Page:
I was chatting with my cousin the other day. She has small-cell cervical cancer, stage 3B.

She mentioned that a friend was suggesting she try some alternative “natural product” instead of her standard cancer-treatment regimen because “chemotherapy and radiotherapy are too harsh.”

Feigning calmness, I asked her if she took the friend’s advice.

She said no. “Why would I want gentle treatment when the disease I’m fighting is aggressive?” she asked.

So what was she taking now, I asked.

“Paclitaxel.”

“Well,” I told her, “you can tell your friend that you took her advice to go natural. …


In vitro studies, or test tube/petri dish studies, used to support a health product’s efficacy claims: these kinds of proof make me want to hit somebody.

Why?

Because when people put their trust in products that don’t have real proof of safety and efficacy, they can die.

It’s like jumping onto a safety net — except the net isn’t really there.

Natural treatments that work

Now don’t get me wrong: I have nothing against natural products.

In fact, my family’s first-line treatment for cough is Vitex negundo (lagundi). And I eat Moringa oleifera (malunggay) to combat my chronic anemia. …


It’s 9:30 PM, one and a half hours after the end of my shift, and I’m still at the office waiting for my husband to come fetch me.

It’s usually no big deal, staying an extra overtime-without-pay hour. I love my job. But it’s Friday night, and I’ve been editing all week.

So 30 minutes ago, I decided to close my work-related windows and open my long-neglected blog.

Then I saw it: “Treasure Box,” a blog post about my full-time mommying days — a time that now seems so far away.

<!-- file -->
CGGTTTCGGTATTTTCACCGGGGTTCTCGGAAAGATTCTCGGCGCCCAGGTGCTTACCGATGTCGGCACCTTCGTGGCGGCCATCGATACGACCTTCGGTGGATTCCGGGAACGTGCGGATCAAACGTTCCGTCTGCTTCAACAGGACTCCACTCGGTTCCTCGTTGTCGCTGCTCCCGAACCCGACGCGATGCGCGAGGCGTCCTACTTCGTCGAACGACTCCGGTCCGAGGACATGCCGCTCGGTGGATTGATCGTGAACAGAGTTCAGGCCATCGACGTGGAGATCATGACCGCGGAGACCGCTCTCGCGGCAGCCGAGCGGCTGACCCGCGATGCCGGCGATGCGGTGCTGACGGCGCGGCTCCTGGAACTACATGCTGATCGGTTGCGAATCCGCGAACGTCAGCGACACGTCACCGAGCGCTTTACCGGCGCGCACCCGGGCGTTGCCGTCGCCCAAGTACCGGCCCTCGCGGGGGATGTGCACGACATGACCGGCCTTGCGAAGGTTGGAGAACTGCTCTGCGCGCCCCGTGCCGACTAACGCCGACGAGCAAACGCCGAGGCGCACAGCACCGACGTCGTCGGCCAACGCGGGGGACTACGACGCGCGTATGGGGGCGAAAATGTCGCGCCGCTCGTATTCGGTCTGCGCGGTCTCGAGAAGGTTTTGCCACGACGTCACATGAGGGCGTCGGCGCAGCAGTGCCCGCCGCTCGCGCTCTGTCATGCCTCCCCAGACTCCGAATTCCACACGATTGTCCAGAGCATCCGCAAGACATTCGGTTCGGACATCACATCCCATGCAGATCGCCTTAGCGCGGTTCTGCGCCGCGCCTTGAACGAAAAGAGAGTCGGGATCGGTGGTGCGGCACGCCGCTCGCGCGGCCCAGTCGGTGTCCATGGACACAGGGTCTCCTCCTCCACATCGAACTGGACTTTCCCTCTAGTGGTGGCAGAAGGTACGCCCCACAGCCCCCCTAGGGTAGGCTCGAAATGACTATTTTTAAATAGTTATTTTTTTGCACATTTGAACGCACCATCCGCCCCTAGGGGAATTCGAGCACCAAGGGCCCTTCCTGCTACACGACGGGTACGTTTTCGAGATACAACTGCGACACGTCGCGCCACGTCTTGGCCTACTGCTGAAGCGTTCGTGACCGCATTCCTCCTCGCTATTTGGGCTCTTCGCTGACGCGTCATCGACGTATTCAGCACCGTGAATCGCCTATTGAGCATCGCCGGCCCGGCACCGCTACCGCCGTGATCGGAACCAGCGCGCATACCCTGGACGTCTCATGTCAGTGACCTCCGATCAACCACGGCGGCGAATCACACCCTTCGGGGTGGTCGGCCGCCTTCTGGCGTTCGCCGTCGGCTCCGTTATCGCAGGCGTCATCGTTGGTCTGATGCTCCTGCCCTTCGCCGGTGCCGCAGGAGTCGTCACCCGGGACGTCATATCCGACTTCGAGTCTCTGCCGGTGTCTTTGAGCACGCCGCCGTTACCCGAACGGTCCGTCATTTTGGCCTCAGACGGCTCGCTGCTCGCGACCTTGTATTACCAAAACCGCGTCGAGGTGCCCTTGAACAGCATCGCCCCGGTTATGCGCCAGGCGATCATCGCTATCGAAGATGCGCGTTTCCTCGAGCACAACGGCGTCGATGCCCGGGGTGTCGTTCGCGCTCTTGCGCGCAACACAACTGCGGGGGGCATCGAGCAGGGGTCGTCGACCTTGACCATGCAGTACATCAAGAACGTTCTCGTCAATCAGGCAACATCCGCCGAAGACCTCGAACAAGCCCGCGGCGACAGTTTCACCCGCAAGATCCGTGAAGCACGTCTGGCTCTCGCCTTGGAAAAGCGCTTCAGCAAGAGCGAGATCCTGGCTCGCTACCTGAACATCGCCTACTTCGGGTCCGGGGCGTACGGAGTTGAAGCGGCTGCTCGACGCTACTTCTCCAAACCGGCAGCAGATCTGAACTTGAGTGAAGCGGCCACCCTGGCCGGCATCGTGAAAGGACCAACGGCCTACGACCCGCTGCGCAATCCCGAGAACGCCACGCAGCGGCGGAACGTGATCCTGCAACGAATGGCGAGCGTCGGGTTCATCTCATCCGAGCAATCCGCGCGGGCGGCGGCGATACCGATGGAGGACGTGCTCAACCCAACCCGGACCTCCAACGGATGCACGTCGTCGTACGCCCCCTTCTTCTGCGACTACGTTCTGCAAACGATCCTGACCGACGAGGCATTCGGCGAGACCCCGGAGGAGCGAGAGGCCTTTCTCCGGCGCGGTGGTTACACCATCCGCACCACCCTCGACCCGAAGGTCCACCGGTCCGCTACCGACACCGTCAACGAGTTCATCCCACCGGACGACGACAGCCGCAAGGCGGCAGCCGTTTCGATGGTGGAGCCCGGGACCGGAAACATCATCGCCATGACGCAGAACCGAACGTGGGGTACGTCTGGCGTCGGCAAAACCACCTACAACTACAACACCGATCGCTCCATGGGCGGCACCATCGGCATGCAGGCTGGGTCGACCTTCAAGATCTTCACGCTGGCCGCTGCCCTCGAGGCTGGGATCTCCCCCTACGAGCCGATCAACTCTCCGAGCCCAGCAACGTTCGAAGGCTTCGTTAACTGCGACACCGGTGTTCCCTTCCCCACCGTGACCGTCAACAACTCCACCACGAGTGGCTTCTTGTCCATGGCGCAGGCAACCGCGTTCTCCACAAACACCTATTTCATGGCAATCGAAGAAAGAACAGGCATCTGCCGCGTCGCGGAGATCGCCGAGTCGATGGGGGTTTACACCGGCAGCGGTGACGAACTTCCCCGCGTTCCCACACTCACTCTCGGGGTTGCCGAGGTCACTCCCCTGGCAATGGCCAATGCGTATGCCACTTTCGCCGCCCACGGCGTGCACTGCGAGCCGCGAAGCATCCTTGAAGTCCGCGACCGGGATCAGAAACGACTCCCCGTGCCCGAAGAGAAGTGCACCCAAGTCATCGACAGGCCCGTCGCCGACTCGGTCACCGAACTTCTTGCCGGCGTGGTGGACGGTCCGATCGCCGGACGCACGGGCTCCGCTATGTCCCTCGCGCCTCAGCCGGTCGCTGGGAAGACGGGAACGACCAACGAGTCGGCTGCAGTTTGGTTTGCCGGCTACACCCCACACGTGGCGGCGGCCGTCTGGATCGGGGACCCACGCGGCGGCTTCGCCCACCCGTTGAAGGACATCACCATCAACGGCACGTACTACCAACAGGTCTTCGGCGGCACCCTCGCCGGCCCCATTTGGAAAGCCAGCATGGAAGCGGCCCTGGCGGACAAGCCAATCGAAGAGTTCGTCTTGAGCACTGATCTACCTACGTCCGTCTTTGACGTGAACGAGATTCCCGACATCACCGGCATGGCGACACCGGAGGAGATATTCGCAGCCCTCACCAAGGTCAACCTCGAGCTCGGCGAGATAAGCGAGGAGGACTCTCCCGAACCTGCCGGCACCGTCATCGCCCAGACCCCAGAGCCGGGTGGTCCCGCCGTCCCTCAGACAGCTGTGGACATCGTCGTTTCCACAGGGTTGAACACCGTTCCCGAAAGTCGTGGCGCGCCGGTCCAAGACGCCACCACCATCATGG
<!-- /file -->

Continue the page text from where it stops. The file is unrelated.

A Different Lifetime

Once upon a time, I was a stay-at-home mom…


A month ago, I lost a niece to cancer. She had been diagnosed with acute lymphocytic leukemia (ALL). She died less than four weeks after our family was informed of the diagnosis.

I still haven’t recovered from the shock of that event. But it wasn’t because she died from cancer — we all know cancer kills.

What I couldn’t swallow was how helplessly she died. Didn’t have a fighting chance.

You see, she never received any real treatment: no chemo, no targeted therapy, no nothing.

You know what she got? Barley.

Chalk up another victim of cancer disinformation. The perpetrators…


Vitamins, minerals, milk, and honey — all these are good, healthy stuff. But did you know that some of these “good” things are in fact dangerous, even deadly, for children?

Giving Water to Babies

Every summer, Johns Hopkins Children’s Center sees 3 to 4 infants suffering from seizures because their parents gave them water to drink.

“Babies need extra fluids in the hot weather, but straight water is not one of them,” says Allen Walker, head of Johns Hopkins’ emergency department.

Walker explained that the body needs both water and sodium. …

Blessie Adlaon

Medical editor. Homeschooling mom of five. I speak for the patient.